She will also engage Central Oregon community members in diversity, equity and inclusion topics through forums and events, and an annual Diversity, Equity and Inclusion Symposium.

About OSU-Cascades:  Oregon State University’s campus in Bend brings higher education to Central Oregon, the fastest growing region in the state. Surrounded by 2.5 million acres of mountains and high desert, OSU-Cascades is a top-tier research university where small classes accelerate faculty-student mentoring. Degree programs meet industry and economic needs in areas such as innovation and entrepreneurship, natural ecosystems, health and wellness, and arts and sciences, and prepare students for tomorrow’s challenges. OSU-Cascades is expanding to serve 3,000 to 5,000 students, building a 128-acre campus with net-zero goals.

Author Profile Photo

Max Goldwasser

Max Goldwasser is a reporter and producer for NewsChannel 21. Learn more about Max here.



    1. Yes….these highly-paid positions (I’m guessing well over $100K including benefits) are created for one reason: to have a response when the University is accused of ignoring diversity. They can say, well, we have this position called Executive in Charge of Looking Like We’re Doing Something…The reality is that ‘diversity’ is lacking in jobs and colleges across the nation and little progress has been made in decades. Not because efforts are not being made, but because there is a refusal to recognize the true issue: most children of color are falling behind before they enter pre-school and never catch up.

  1. How about if we just not judge people by the color of their skin, but by the content of their character?
    This “diversity, equity, and inclusion” garbage does nothing but classify individuals by their race or sexual orientation, neither of which I give a hoot about.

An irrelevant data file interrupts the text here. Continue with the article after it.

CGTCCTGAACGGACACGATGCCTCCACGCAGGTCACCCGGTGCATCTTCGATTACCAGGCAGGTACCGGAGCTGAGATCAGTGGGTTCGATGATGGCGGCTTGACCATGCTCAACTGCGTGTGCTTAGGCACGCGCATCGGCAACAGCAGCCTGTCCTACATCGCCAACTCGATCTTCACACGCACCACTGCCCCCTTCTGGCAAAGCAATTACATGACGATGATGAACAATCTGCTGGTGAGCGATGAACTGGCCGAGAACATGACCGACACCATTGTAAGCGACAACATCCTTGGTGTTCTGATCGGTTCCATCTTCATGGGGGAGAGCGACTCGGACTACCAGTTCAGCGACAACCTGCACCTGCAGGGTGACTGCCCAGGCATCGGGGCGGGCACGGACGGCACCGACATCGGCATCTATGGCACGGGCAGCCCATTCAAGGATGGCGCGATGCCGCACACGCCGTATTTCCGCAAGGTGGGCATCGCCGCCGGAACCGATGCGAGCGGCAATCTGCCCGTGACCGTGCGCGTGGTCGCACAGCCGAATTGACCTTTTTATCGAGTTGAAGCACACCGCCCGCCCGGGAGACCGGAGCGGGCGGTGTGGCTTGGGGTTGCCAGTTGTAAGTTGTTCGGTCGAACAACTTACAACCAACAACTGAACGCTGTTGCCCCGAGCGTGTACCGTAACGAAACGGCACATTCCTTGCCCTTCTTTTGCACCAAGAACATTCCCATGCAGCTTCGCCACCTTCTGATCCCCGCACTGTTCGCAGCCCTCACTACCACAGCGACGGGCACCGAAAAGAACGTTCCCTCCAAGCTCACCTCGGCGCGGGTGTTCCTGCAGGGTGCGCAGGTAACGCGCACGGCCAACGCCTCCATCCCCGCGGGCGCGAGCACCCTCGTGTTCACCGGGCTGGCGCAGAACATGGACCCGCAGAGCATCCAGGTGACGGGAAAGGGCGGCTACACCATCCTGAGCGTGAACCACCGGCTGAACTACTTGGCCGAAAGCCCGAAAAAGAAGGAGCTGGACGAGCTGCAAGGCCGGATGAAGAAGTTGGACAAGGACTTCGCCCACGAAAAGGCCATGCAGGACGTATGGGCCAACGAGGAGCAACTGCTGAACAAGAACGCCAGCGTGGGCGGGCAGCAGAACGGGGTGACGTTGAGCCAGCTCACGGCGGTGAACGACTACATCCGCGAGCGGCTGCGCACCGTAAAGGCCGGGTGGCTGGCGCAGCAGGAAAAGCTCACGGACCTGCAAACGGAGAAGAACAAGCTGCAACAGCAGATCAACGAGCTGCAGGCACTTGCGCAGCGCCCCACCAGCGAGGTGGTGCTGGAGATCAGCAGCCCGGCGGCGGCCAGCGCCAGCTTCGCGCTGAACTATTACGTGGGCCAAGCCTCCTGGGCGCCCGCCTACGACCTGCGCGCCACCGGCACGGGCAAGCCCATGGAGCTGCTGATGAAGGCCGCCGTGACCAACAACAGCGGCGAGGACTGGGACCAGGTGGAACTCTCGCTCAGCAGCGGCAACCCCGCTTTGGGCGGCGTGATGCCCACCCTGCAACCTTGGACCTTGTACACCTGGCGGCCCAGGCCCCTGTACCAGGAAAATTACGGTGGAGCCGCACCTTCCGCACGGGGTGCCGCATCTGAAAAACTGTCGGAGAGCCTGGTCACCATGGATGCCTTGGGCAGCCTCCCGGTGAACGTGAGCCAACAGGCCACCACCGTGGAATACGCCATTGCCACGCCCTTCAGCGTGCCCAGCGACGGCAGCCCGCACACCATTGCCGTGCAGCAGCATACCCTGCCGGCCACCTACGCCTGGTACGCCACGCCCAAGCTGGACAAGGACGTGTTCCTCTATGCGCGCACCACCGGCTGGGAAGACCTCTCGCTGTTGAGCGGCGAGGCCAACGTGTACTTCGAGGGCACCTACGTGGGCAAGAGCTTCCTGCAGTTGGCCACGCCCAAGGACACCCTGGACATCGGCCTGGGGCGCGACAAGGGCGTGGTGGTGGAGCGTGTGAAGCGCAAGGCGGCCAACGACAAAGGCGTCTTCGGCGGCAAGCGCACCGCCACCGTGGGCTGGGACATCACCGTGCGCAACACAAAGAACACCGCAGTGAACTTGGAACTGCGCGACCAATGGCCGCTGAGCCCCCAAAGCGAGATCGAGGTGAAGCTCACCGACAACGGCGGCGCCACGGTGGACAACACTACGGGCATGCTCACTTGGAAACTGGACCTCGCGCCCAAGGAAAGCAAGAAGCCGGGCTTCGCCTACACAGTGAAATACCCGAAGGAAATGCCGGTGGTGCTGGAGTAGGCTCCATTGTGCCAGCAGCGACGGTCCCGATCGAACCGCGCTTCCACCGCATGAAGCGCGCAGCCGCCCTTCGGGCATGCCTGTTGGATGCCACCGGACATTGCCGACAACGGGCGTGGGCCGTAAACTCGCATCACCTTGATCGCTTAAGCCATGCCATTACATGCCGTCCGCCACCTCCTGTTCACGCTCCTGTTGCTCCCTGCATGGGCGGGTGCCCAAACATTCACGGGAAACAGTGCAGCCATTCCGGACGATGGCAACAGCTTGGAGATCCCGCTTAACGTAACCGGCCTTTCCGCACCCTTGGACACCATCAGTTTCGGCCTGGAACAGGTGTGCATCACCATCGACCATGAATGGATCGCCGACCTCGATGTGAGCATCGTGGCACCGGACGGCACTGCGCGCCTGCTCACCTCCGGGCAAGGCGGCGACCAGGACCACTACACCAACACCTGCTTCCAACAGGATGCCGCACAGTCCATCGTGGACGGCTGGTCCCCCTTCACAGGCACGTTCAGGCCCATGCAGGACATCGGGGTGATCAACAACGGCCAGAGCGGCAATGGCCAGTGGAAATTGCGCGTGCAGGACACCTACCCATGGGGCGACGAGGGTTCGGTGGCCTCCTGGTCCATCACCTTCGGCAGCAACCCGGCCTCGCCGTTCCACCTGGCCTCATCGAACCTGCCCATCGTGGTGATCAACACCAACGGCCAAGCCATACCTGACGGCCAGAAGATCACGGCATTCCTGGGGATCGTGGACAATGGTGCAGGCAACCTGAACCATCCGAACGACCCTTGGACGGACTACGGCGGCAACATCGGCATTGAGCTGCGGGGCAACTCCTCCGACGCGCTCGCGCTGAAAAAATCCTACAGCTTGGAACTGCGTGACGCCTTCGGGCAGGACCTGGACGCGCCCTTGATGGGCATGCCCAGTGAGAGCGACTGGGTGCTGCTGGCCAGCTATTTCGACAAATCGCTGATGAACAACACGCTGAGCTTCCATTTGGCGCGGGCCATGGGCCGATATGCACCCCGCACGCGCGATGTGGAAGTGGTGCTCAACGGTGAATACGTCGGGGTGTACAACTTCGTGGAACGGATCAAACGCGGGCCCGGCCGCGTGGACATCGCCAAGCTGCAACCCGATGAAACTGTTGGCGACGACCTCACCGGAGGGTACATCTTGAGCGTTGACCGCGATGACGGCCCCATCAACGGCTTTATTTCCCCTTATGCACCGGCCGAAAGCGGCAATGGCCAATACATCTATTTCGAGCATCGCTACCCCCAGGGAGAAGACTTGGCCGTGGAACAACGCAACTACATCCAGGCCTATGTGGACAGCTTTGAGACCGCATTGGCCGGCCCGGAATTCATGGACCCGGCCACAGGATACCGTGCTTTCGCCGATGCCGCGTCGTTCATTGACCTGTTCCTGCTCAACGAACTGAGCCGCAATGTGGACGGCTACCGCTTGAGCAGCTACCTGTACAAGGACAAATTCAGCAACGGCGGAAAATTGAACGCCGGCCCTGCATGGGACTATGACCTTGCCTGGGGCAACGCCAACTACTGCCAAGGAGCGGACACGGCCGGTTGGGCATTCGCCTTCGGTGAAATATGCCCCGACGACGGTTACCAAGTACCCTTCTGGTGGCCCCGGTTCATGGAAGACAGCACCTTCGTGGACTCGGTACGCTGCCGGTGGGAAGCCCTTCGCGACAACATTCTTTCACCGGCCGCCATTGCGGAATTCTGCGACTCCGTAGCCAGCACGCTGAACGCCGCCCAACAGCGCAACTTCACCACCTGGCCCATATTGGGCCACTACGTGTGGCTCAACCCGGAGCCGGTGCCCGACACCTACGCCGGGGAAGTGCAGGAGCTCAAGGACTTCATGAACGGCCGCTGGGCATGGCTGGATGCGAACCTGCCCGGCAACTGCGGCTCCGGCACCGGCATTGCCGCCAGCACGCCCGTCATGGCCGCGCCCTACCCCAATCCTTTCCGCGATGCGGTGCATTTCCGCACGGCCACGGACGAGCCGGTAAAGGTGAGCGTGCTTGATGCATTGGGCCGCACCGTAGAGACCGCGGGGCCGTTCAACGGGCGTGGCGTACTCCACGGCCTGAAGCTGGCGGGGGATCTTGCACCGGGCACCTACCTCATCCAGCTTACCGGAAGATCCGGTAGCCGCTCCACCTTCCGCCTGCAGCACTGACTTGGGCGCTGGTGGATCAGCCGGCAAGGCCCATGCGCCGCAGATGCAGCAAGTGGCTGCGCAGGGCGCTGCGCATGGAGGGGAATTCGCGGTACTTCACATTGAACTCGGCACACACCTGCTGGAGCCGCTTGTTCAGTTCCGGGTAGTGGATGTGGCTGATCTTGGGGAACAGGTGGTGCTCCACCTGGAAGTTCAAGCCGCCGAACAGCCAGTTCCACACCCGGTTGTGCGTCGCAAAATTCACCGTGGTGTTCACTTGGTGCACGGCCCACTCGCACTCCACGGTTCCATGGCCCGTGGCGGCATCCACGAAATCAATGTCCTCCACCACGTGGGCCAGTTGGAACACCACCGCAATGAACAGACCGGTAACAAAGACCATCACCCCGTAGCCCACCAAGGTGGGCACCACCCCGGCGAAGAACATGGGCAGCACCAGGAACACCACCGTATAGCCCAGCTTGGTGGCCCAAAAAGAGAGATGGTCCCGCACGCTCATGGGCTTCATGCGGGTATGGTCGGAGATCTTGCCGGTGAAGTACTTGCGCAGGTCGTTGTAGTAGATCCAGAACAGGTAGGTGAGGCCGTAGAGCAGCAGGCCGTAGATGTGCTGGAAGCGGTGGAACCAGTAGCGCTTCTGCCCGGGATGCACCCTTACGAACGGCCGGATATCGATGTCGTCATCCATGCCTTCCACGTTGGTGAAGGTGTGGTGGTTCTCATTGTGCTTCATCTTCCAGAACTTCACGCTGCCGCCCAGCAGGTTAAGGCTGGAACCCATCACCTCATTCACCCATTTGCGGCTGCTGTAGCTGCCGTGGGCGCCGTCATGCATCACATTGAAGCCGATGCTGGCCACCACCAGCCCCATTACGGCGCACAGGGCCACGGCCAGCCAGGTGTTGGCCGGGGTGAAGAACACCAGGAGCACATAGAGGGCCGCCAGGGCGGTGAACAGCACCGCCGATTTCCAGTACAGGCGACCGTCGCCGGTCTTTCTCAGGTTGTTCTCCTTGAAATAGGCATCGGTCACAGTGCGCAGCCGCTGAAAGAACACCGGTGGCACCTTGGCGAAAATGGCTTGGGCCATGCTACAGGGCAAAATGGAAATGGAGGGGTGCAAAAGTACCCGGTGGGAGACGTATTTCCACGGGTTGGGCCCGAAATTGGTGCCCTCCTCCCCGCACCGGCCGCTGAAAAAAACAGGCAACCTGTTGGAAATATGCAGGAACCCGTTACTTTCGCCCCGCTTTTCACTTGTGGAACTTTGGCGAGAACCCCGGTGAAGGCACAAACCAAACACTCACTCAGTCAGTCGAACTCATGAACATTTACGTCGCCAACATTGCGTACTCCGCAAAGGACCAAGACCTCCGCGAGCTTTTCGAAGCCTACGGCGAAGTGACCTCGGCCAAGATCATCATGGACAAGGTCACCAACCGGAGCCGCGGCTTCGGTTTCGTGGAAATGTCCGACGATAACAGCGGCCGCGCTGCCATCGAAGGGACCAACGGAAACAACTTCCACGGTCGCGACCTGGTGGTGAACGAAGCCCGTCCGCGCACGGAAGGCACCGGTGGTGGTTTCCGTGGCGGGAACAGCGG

This is a slippery slope folks.

    1. Wow – sounds like some white rage is peaking through your comment.

      And I agree with you 100000000000%!!!!!!

      Why are AA’s now seeking to revert equality? That’s what it feels like up in here.

    1. Is the word diversity or critical race theory or inclusive inclusiveness is is the Contrivance of the white racist liberal bourgeoisie And of course the Liberal minorities who supported are just as racist.

  2. Ok – all CRT jokes aside, let’s just talk straight numbers. Oregon population is 2.2% black according to 2019 data. So, OSU has 1.3% black faculty and staff and only 1% black students @OSU in Bend. What am I missing? This is a joke. Does this mean that we need to hire another 90-100 black staff to make things right? Are they qualified for the job? I’m quite sure that OSU is not discriminating here, but let’s cover our ass and create a new useless role to discuss how mistreated that sector of our population is. Keep on creating more division people – ’cause that’s what you are doing.

  3. I think humans are a bit more complicated than skin color. This is red herring issue. It’s really about people finding a way to cheat the system or gain an advantage. If we for some reason focused on eye color and found that hazel colored eyes were underrepresented, all of a sudden there would be a lot of people saying they have hazel colored eyes and blaming “the system” for their problems in life. To be successful in life it takes a lot more than the”right” color.